TAPUR study may identify new biomarker-based therapies for heavily-pretreated CRC
The TAPUR study – the first clinical trial conducted by the American Society of Clinical Oncology (ASCO) – may help identify new biomarker-based therapies for patients with heavily-pretreated colorectal cancer (CRC) who have HER2-positive or BRAFV600E-mutated tumours or a high tumour mutation burden (TMB) and have no standard treatment options.
“The TAPUR study is a prospective, multibasket, phase II trial that aims to evaluate the performance of cancer therapies outside of their US FDA-approved indications in patients with advanced cancer not responding to standard treatment, and who have genomic alterations that can be targeted with a TAPUR study drug. The study was conducted using a disease-agonistic, biomarker-based approach,” said Dr Richard L. Schilsky, Chief Medical Officer of ASCO.
New data from three CRC cohorts of TAPUR, reported at ASCO’s 2020 Gastrointestinal Cancers Symposium (ASCO GI 2020), showed anti-tumour activity of various biomarker-based regimens in patients with heavily-pretreated advanced CRC harbouring the above-mentioned genomic alterations.
Pertuzumab + trastuzumab in HER2-positive CRC
One of the TAPUR CRC cohorts included 28 patients (median age, 54 years; 64 percent male; ECOG performance status 0–1, 97 percent) with HER2-positive advanced CRC, 79 percent of whom had received ≥3 prior treatment regimens. These patients, enrolled between November 2016 and September 2018, were treated with pertuzumab (420 mg intravenously [IV] over 30–60 minutes, Q3W) plus trastuzumab (6 mg/kg over 30–60 minutes, Q3W) in the study. [Gupta R, et al, ASCO GI 2020, abstract 132]
“HER2 amplification, overexpression or mutation is present in 5–7 percent of patients with CRC. Dual HER2 blockade with pertuzumab plus trastuzumab performed well in our cohort, demonstrating an objective response rate [ORR] of 14 percent and a disease control rate [DCR] of 50 percent, respectively,” reported investigator Dr Ranju Gupta of Lehigh Valley Health Network, Bethlehem, Pennsylvania, US.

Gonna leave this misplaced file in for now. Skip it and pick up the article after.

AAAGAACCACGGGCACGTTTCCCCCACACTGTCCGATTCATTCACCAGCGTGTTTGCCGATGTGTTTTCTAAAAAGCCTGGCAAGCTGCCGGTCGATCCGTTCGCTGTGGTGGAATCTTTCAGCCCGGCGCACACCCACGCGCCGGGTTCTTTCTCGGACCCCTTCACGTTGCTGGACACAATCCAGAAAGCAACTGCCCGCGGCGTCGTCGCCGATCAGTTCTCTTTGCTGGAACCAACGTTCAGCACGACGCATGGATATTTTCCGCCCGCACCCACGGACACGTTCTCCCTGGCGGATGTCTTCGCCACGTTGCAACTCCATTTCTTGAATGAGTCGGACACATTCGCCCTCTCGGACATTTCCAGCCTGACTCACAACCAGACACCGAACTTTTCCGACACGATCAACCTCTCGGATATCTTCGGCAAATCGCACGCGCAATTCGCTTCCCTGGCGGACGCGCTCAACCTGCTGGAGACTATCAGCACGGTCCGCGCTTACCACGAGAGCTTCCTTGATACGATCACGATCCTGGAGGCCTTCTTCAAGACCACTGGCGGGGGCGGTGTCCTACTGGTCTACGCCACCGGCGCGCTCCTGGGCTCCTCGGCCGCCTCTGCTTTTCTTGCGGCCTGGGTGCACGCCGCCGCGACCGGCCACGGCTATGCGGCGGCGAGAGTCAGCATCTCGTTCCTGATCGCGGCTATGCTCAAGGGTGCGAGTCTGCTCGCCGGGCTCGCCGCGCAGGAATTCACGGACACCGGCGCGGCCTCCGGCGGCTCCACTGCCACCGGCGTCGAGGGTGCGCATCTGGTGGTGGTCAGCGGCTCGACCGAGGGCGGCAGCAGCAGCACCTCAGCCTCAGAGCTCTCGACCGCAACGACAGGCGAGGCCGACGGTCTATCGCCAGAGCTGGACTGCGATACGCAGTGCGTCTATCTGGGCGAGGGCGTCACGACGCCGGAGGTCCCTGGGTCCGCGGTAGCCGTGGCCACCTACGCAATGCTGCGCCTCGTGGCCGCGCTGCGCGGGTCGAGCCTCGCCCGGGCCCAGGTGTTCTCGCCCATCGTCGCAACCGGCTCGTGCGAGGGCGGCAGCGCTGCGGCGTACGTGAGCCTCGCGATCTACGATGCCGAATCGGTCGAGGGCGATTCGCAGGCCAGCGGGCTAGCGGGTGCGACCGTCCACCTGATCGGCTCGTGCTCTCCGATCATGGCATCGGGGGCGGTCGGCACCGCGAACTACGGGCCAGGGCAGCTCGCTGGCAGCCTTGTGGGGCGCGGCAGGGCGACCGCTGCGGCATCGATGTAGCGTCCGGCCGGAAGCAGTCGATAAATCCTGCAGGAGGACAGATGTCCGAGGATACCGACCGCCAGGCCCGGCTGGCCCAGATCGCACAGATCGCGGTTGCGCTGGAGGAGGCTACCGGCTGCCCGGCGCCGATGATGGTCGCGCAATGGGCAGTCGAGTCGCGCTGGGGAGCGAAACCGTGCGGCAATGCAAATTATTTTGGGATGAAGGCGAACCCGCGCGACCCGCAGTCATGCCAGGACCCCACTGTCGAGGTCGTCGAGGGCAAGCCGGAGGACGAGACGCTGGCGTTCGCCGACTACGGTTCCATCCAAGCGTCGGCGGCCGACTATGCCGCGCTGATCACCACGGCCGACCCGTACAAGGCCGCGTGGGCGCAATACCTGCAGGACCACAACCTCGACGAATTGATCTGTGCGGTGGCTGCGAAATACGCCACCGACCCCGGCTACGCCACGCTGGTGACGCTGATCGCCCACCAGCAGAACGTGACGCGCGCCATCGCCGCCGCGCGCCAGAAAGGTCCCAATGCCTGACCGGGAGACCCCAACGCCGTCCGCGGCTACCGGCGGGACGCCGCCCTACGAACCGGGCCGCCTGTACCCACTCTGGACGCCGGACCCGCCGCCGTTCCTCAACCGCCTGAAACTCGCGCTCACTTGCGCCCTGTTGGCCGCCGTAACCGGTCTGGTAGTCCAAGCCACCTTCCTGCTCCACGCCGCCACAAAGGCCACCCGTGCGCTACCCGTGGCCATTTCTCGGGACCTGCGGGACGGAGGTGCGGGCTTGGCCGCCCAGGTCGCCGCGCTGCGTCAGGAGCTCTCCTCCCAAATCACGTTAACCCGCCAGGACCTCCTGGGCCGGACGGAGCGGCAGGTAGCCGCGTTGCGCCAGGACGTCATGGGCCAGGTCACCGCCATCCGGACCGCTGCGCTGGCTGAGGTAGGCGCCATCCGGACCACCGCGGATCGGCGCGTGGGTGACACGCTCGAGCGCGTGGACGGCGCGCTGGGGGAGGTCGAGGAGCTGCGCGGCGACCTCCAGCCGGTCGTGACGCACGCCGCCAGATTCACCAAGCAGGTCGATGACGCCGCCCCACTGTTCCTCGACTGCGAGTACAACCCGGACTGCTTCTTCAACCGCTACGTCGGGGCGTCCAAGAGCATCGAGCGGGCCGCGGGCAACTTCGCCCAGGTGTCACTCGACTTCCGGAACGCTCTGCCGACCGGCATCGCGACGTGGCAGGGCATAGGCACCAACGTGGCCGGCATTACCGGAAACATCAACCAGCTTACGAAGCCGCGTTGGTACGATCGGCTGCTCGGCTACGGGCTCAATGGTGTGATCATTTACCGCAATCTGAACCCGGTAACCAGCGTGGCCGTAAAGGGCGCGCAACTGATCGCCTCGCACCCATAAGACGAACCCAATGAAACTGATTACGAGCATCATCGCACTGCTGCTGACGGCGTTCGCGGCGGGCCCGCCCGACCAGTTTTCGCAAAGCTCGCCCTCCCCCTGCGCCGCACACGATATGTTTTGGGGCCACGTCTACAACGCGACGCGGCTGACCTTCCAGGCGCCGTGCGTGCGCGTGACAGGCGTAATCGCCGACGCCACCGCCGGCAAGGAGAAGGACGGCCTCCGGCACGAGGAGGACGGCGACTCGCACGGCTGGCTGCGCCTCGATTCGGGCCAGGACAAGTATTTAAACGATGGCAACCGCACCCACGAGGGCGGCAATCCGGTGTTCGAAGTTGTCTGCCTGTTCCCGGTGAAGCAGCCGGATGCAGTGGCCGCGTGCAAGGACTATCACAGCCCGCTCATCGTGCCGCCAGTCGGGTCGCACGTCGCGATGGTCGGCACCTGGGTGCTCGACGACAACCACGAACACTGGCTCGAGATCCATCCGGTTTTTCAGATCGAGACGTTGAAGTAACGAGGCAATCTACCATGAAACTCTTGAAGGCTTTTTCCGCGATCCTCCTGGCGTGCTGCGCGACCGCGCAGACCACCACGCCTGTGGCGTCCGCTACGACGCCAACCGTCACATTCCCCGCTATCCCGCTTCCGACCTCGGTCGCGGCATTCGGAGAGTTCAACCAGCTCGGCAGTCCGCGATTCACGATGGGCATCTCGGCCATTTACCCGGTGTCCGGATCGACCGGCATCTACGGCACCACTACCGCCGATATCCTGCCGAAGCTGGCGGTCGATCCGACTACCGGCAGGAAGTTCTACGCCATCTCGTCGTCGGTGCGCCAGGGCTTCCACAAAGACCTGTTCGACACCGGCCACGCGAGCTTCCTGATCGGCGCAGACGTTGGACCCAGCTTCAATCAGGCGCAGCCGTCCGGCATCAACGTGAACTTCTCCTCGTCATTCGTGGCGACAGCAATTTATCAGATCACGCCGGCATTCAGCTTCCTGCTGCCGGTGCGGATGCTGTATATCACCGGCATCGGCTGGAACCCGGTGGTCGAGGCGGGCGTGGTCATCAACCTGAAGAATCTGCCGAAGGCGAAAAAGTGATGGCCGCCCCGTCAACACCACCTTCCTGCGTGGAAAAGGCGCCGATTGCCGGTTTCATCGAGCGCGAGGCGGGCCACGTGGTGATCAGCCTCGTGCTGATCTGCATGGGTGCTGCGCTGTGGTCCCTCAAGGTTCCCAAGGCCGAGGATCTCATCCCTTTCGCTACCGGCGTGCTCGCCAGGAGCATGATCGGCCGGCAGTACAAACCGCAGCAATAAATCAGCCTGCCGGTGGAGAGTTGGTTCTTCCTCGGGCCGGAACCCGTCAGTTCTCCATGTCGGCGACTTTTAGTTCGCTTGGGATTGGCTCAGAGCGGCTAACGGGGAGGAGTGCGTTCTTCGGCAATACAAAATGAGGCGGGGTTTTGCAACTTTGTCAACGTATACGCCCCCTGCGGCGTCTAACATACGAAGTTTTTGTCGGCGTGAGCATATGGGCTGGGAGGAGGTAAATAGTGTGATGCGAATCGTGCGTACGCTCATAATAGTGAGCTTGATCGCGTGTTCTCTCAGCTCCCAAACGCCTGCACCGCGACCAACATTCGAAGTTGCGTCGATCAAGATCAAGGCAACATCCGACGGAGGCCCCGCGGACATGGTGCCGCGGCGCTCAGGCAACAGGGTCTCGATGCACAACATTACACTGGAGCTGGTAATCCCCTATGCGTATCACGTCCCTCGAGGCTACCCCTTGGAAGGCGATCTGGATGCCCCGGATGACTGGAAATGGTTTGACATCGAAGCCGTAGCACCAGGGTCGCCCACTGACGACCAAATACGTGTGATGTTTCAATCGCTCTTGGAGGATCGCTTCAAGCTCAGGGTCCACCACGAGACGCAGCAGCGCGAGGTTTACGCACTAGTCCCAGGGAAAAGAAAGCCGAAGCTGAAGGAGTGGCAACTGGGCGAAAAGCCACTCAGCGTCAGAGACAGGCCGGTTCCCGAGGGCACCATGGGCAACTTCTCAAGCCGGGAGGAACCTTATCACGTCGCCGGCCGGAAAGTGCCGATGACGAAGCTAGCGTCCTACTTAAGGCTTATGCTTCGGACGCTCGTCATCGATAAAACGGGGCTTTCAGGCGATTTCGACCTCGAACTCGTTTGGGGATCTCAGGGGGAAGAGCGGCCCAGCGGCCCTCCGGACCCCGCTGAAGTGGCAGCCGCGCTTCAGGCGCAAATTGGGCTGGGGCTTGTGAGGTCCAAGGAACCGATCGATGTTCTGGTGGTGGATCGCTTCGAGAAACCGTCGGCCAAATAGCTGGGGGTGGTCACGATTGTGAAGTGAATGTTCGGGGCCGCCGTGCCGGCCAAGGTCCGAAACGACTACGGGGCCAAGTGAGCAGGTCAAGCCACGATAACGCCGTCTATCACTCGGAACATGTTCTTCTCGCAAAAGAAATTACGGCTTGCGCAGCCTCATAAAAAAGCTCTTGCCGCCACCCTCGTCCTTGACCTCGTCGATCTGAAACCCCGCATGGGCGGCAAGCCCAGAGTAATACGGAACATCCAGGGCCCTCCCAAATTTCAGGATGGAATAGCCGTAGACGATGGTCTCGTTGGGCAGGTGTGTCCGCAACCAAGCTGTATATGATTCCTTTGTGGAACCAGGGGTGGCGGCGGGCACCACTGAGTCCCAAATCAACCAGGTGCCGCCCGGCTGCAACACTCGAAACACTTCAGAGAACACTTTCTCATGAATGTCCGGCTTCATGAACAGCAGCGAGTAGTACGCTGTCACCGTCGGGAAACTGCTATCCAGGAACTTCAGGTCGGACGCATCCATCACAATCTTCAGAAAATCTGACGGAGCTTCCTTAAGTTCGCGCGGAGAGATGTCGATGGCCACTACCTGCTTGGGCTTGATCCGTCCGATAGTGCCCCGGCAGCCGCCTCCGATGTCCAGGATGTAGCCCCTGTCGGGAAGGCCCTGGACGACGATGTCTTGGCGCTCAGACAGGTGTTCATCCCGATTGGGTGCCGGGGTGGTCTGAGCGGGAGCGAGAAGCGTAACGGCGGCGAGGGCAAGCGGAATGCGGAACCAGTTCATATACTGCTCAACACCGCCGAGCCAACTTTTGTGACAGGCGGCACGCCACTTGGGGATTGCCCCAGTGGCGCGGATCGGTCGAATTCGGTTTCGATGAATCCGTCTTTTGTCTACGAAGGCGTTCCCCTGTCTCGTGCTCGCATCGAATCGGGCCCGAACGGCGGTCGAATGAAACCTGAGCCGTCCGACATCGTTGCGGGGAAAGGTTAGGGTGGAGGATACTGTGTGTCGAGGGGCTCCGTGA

“Four patients achieved partial response [PR], while 10 had stable disease [SD] for ≥16 weeks,” he added. “The median progression-free survival [PFS] was 17.2 weeks, while 1-year overall survival [OS] rate was 58 percent.”
One patient (4 percent) experienced grade 3 adverse events (AEs) of anaemia and infusion reaction, while another (4 percent) experienced a serious AE (SAE) of left ventricular dysfunction – an infrequent cardiac AE known to be associated with trastuzumab therapy.
“Our impressive results provide strong justification for comparing pertuzumab-trastuzumab combination therapy with chemotherapy in a phase III trial in patients with heavily-pretreated, HER2-amplified metastatic CRC [mCRC],” said Gupta.
“As RAS mutations could circumvent the effects of HER2 blockade, we are now investigating whether the presence of RAS mutations in CRC would influence response to pertuzumab and trastuzumab,” he added.
Cobimetinib + vemurafenib in BRAFV600E-mutated mCRC
In another cohort of 28 patients (median age, 62 years; 63 percent female; ECOG performance status 0–2) with BRAFV600E-mutated mCRC enrolled between August 2016 and August 2018, combination therapy with cobimetinib (60 mg orally QD for 21 days, 7 days off) and vemurafenib (960 mg orally BID) demonstrated an ORR of 29 percent and a DCR of 57 percent. Eight patients had PR, while eight had SD that lasted for ≥16 weeks. [Klute K, et al, ASCO GI 2020, abstract 122]
“The median PFS was 15.8 weeks, while median OS was 38.9 weeks, or approximately 9 months,” reported investigator Dr Kelsey Klute of the University of Nebraska Medical Center, Omaha, Nebraska, US.